While there was nothing really wrong with these sandwiches, there are better recipes. For example, we enjoy melted Mozzarella cheese on many things, but not on these. It was just too bland (I wound up sprinkling all of the sandwiches with grated parmesan just to get some flavor). In the future, I will continue to use either Swiss, American or Provolone when I make Tuna melts for my family. And while we like Hamburger buns when I make hamburgers, we prefer I use more "flavorful" breads for tuna melts (some variations might include English muffins, seeded sandwich rye or potato bread). My daughter doesn't like tomatoes (she's 22 years old, so I think it's time she gets over that) so instead of slicing up a "beefsteak" or 2, I usually just halve or quarter some cherry or grape tomatoes and include them in the salad. Also, since we all like lettuce but some of us find it too "cumbersome" to top a sandwich with, I often simply run some through the food processor and fold it, too, right into the salad (a good "trick" to use if you've got older young children -- ages 7-10 or 11, perhaps; most of the time, they won't even know it's there, so they won't complain and even kids who actually like lettuce will find it easier to eat this way.) Oh, yes -- we're 6 adults (and my daughter is pregnant), so I use no fewer than 3 and sometimes 4 cans of Tuna; I can't imagine getting 4 servings from 1 6 oz. can.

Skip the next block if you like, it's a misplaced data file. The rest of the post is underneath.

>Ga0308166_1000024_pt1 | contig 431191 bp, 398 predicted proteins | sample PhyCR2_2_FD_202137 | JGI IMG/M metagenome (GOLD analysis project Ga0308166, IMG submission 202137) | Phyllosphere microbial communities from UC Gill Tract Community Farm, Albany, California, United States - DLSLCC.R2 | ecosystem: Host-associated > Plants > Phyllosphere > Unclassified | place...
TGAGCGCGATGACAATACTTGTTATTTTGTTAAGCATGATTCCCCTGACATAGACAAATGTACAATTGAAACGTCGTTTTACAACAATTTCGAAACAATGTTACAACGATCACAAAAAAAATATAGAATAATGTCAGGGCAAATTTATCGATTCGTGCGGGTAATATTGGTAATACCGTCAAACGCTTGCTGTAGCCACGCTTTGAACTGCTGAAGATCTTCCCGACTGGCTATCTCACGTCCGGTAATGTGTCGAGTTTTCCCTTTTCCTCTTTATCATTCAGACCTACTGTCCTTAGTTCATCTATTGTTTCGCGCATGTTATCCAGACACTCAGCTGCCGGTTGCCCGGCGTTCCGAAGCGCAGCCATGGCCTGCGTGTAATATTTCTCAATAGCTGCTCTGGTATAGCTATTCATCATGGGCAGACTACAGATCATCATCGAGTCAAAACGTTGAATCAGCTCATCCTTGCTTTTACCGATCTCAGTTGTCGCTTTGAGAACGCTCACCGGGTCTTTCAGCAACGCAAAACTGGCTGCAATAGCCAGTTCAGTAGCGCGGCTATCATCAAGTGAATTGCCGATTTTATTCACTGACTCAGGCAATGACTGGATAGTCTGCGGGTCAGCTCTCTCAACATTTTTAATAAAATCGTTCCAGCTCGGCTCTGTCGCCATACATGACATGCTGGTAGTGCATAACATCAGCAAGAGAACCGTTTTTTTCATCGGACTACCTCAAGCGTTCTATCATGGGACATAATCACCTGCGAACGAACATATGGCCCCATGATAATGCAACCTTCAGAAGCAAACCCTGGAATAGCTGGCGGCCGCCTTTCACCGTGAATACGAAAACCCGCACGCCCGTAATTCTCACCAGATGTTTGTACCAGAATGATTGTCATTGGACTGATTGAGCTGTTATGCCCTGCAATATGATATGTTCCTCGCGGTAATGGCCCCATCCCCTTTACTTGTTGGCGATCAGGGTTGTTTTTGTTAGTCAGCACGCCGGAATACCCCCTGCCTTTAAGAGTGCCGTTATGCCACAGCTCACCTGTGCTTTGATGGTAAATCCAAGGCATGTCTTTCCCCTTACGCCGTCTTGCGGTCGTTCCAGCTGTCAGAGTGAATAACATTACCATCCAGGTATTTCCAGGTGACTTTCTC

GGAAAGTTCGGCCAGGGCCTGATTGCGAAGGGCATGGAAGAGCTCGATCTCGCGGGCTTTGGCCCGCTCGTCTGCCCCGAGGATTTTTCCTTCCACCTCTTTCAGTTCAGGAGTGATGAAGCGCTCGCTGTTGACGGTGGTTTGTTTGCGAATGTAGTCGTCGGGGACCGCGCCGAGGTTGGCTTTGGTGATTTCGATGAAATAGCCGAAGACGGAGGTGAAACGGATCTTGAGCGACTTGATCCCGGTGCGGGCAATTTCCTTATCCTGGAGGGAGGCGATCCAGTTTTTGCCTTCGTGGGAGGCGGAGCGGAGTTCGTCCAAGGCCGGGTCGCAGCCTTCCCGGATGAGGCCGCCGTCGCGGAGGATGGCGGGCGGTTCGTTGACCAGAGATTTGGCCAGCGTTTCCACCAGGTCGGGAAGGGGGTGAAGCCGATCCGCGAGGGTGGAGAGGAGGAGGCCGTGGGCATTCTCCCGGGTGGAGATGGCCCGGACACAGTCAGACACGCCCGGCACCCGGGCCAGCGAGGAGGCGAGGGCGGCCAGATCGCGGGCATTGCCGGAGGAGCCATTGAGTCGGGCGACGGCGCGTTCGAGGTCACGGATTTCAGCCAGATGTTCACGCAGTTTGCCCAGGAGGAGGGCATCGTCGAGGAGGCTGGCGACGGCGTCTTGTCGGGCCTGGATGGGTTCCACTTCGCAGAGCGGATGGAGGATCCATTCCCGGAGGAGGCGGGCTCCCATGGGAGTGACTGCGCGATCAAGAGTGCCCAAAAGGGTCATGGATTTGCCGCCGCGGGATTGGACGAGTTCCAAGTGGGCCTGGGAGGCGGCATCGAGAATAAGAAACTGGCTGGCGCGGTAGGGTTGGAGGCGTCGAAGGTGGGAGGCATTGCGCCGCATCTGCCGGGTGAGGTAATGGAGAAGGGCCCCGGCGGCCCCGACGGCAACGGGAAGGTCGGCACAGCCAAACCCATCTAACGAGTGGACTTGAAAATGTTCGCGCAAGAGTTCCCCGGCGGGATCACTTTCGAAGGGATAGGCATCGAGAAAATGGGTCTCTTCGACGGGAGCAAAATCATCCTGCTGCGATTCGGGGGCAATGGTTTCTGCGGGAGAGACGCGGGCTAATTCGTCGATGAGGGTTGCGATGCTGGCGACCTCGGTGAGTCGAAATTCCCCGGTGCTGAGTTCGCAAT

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Basic Ham and Bean Soup

Reviewed: Feb. 4, 2009
My family LOVES when I cook with Great Northern and/or Navy beans. And, yet, in 40+ years of cooking, I had never before used "hocks" in my preparations. But my supermarket had them on sale ($0.99/lb.) so I thought I'd buy some and see what I might be able to do with them. Which is how I came across this recipe. I used 2 "hocks" and left out the haml other than that, I followed the recipe. My soup/stew was DELICIOUS. Not only will I be making this again and again, but I think I'll be using ham hocks in many of my preparations from here on out. Succulent and DELICIOUS, NUTRITIONAL and ECONOMICAL to boot. When one is attempting to feed 6 (+1 "on the way"), who can ask for more?
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Sweet Potato Soup